I’m about to graduation…. gulp.  On top of school, work, social life, and sleep is the exciting/stressful process of figuring out what to do next.  If you remember (or are currently experiencing) the overwhelming “where-are-you-going-to-college?” question that comes around winter/spring of senior year of high school, this is that on steroids.  As a senior in college, everyone–professors, bosses, peers, parents, peers’ parents–will ask you what your plans are for next year.  And when you don’t know, that’s a stressful question.

Luckily, here’s a scared and stressed little English major to help ya’ out with the question.  I, like many of my peers, do not yet know what next year will bring.  What I do know is that I’m trying my darndest, scouring online and campus resources for anything I can get.  And now here’s what I’ve got to say.

First, you got to set up a LinkedIn account.  It’s like Facebook for work and every young professional has one.  Pimp out your profile with the most appropriate positions and self-inflating descriptions, follow some companies and NGOs, connect with some peers and alumni, and then get searching.  LinkedIn has a pretty good system to comb for jobs–and you can even save them so you can find them again later (thank God).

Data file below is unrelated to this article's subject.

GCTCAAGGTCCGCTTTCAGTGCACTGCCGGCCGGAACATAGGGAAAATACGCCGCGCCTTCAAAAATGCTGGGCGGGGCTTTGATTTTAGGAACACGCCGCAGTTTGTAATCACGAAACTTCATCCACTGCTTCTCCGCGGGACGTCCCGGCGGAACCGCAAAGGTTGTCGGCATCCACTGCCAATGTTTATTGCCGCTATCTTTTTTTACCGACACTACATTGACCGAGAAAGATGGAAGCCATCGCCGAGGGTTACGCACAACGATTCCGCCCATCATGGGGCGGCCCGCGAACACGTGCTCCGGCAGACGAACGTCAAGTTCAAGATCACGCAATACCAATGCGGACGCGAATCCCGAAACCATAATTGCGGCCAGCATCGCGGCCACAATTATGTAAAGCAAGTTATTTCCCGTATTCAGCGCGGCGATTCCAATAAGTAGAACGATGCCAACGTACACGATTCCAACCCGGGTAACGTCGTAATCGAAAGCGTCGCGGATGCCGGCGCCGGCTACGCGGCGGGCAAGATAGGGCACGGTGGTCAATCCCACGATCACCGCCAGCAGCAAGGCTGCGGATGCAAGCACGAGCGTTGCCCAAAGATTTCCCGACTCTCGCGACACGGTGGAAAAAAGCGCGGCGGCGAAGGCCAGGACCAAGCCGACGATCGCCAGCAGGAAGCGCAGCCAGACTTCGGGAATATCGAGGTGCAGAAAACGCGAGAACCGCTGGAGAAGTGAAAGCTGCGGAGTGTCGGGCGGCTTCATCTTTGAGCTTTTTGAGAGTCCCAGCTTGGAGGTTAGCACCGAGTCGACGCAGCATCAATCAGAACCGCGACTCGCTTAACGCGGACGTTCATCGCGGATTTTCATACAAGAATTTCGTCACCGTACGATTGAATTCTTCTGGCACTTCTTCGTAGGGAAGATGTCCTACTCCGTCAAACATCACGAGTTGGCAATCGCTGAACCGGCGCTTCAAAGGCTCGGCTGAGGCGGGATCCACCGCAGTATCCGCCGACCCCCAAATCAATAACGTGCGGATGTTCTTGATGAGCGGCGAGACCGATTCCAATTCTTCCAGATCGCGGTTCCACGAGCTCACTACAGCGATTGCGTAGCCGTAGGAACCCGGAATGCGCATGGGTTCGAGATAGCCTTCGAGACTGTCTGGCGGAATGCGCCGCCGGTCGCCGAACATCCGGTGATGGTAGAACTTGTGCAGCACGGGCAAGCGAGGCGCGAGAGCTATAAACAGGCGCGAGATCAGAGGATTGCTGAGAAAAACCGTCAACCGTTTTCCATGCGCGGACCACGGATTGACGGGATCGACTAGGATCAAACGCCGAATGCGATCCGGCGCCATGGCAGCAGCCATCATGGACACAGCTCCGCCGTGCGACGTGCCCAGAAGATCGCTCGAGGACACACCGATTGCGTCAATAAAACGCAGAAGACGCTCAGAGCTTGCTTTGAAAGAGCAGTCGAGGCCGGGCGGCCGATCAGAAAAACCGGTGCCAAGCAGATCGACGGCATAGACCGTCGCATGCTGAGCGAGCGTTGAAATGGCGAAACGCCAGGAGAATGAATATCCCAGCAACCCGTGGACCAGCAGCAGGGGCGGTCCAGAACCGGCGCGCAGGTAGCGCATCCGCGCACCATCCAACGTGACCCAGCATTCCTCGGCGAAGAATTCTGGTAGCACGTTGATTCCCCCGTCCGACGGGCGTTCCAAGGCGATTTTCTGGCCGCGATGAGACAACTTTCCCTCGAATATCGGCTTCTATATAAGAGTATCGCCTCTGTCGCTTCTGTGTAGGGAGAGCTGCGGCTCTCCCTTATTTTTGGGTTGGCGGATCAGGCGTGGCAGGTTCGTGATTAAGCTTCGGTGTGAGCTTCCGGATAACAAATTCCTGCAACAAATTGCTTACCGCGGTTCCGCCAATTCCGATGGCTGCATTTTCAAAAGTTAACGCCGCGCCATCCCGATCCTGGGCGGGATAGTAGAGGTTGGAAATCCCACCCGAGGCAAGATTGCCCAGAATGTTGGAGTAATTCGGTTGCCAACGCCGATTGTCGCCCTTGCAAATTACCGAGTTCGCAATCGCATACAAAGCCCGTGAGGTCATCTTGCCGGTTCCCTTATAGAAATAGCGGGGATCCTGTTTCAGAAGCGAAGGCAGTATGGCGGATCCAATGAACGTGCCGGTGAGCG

The job search works well when you’re checking different platforms, too.  In addition to LinkedIn, browse Indeed, Glassdoor, or even Velvet Jobs.  Each of them has great customizable search settings that help wade through everything that you’re not interested in/not qualified for/not willing to move for.

All of that is pretty intuitive, and as we’re the generation of social media and technology, you’re probably already comfortable with this kind of thing.  What seems a bit more questionably acceptable when you’re just learning professional etiquette is reaching out to companies even when they don’t have any jobs posted.  It’s scary, it’s uncomfortable, but apparently (according to career counselors, parents, older siblings, and recent alums), it’s totally normal.  For example, I’m looking for jobs in copywriting.  There’s only so many posted in places where I want to work, so I googled pretty much every advertising company in a city and emailed them all–whether or not they had appropriate positions available or not–that I was interested in working for them and to keep my resume on file should a position become available.

Searching for a job is a full-time job.  Finding the time to find a job is just as hard as it seems–but I’m going to keep on at it and hopefully something pans out.  Fingers crossed!